As one of the most prominent street photographers of postwar America, the Garry Winogrand retrospective opens June 27, 2014 through September 21, 2014, at The Metropolitan Museum of Art. Though Winogrand’s work remains largely unexplored, this first retrospective pulls together the photographer’s most iconic images in 25 years. In addition, posthumous printed images from his archives, not been previously reproduced or exhibited, will be shown.
As a native New Yorker, Garry Winogrand first began working as a photographer while studying painting at Columbia University. When he briefly studied under Russian photographer, Alexey Brodovitch, he began contributing commercial photographs to magazines such as Life, Collier’s and Sports Illustrated.
Much of his best-known images were taken in Manhattan during the 1960s, but he has been attributed with becoming one of the primary influences of that eruptive period. He is often associated with his contemporaries Lee Friedlander and Diane Arbus, and the upsurge of a new culture of photography spotlighted in the art world. John Szarkowski, Museum of Modern Art curator had even called him “the central photographer of his generation.”
Daily life in postwar America was abundant with opportunities, and Winogrand was a chronicler who captured that American life with amazing energy, exposing nearly 20,000 rolls of film in his lifetime. He photographed everything from celebrated actors and athletes to business magnates, rodeos, and antiwar demonstrators. He, like American painter, Robert Rauschenberg, and other postwar artists, captured America’s wrenching swings between “optimism and upheaval” in the decades that followed the Second World War.
A keen traveler, Winogrand, wandered around the United States and photographed from California to Texas, Chicago, Florida and the Southwest. The photographer considered himself “a student of America.” He tracked the country’s temperament from postwar optimism to the chaos in the 1960s and post-Vietnam. His extensive collection of the United State’s changing social scene generated comparisons to the American poet-humanist Walt Whitman, who also “unspooled the world” in never-ending catalogues of people, places, and things.
Winogrand’s images were often crammed with 20 or more figures, dramatic foregrounds and more obscure incidents on the periphery. However, even when crowded with people or minimal but carefree, the New Yorker was fond of witticism and attracted to the ridiculous. His images also conveyed human isolation, and they implied something bleaker beneath the surface of the American dream.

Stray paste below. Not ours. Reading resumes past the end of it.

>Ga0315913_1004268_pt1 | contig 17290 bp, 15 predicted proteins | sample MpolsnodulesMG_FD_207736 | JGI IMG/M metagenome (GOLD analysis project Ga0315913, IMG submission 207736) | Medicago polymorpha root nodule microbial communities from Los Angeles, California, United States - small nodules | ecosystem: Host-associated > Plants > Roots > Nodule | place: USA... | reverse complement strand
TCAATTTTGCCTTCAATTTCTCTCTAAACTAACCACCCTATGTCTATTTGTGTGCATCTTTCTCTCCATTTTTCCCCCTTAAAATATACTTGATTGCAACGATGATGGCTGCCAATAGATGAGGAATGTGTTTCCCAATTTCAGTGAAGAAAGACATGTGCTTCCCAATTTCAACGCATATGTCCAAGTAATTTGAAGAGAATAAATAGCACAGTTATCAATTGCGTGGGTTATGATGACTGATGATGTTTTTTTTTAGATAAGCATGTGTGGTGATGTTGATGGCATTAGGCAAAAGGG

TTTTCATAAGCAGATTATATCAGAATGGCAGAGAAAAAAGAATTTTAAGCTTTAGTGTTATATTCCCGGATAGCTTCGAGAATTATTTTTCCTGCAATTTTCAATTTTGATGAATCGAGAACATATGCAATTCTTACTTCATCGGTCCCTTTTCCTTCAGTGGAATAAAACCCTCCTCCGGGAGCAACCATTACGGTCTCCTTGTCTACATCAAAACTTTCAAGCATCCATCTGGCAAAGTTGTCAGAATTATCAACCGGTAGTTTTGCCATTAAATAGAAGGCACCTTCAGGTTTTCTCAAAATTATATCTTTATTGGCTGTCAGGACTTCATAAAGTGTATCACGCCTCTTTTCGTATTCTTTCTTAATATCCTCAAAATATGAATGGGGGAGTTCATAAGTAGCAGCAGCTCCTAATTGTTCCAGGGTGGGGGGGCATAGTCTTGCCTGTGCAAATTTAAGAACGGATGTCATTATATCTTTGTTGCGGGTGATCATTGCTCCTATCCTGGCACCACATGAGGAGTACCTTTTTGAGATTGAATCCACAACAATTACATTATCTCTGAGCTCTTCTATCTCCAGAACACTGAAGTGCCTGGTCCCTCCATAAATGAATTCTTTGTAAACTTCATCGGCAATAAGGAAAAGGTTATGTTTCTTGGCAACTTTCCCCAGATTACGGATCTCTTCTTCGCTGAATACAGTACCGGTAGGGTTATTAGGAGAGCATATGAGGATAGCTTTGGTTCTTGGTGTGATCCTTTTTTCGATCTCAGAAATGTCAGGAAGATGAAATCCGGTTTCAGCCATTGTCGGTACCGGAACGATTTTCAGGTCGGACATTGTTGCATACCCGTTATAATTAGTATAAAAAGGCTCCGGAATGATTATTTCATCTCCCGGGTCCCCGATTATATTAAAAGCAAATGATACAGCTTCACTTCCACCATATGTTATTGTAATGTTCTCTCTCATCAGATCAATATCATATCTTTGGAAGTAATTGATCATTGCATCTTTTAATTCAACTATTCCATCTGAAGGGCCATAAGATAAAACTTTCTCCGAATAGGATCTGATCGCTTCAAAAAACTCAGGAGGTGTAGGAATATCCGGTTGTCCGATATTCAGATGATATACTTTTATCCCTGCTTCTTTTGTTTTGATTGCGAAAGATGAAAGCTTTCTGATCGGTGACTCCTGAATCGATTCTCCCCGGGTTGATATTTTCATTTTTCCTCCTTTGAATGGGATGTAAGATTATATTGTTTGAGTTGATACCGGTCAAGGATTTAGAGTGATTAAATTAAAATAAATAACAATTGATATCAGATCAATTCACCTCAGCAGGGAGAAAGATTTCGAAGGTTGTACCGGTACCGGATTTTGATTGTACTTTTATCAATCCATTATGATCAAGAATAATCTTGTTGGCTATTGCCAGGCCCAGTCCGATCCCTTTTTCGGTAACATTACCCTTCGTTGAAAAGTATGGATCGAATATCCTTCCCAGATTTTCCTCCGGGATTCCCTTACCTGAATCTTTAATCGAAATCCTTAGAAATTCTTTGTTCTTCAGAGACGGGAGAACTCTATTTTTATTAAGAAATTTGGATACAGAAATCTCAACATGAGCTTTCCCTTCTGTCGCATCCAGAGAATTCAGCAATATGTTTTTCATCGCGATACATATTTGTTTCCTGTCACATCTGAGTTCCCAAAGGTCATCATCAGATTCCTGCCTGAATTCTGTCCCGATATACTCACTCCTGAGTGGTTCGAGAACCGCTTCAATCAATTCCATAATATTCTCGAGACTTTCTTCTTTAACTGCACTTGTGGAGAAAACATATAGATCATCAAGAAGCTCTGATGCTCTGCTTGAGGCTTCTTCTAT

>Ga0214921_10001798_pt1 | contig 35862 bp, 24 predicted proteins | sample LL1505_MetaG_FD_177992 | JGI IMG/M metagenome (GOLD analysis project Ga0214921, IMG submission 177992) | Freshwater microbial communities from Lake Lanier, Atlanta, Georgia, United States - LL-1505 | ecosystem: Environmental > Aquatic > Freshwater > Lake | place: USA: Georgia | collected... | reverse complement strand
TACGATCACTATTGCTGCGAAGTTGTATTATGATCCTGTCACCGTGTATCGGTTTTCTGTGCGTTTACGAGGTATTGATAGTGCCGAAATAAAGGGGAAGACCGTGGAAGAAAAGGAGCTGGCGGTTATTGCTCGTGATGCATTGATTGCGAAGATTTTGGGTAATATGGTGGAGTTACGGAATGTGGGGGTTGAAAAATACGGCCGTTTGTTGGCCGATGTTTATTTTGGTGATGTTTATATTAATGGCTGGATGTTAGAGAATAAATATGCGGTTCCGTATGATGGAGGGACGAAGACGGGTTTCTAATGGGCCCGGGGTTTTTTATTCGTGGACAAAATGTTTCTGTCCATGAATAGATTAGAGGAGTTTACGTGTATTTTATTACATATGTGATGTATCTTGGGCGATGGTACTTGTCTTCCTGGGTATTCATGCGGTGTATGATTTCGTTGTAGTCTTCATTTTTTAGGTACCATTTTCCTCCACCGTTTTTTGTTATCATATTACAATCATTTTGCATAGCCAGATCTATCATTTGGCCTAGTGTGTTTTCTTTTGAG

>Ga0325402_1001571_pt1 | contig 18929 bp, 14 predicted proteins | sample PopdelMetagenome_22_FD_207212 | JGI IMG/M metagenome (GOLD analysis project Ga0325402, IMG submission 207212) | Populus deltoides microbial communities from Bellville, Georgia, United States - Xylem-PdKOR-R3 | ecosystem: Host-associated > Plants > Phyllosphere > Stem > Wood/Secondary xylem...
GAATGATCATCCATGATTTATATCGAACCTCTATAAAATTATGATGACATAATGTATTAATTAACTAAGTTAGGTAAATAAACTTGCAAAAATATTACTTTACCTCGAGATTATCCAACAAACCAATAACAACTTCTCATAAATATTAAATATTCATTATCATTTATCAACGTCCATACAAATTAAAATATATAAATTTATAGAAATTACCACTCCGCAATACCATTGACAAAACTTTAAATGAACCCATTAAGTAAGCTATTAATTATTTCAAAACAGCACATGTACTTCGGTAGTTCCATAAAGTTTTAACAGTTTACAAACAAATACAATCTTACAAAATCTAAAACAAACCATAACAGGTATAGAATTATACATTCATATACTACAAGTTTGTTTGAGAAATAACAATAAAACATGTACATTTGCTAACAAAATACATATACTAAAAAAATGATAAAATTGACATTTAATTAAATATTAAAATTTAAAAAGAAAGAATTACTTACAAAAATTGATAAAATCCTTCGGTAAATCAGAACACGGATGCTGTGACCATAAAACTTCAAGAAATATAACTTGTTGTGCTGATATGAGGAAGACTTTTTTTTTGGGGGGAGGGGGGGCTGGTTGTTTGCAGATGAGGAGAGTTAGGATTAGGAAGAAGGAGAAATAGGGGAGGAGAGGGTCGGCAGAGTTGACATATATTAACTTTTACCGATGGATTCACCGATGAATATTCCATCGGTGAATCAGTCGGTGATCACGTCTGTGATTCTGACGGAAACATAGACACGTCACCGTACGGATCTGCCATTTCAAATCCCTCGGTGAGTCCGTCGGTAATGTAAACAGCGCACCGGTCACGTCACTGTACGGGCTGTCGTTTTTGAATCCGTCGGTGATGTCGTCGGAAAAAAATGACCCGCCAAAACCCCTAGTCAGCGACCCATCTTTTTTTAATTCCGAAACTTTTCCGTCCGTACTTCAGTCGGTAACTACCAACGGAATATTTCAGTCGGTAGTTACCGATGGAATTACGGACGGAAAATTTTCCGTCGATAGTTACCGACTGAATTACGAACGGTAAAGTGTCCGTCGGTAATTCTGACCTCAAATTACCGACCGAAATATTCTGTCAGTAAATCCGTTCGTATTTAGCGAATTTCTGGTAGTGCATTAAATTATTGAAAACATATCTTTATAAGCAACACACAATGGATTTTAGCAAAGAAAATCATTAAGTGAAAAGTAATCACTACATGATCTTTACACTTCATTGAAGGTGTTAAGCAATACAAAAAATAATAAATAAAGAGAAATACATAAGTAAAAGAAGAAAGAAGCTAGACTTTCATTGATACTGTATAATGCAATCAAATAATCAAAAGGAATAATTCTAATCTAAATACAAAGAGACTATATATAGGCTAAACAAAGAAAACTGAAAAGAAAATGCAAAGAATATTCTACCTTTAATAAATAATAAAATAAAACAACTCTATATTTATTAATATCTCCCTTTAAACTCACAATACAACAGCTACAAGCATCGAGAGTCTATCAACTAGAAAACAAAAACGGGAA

Near the beginning of his career, there were critics who believed his photographs were strictly “random,” but conversely, there were admirers, and afterwards critics discovered a “unique poetry” in his skewed horizons and his appreciation of the haphazard. Nevertheless, while Winogrand has been widely believed to be one of the most important photographers of the 20th century, his complete body of work and his impact on the era remains ineffectively studied.
Extremely productive, the act of taking photographs for Winogrand was more fulfilling than making prints for exhibitions and books. The photographer died suddenly at the age of 56, and left behind approximately 6,500 rolls of film, translated to 250,000 images, that he had never seen. He also abandoned proof sheets from his earlier years, which had been marked but never printed.
Moreover, while he published five books over the course of his career, they represent only a snippet of his complete work and, therefore, do not remotely indicate the full extent of his significance at this date. Garry Winogrand retrospective delineates his photographic life that resembled the photographer’s postwar America, both ambitious and uncertain.
By Dawn Levesque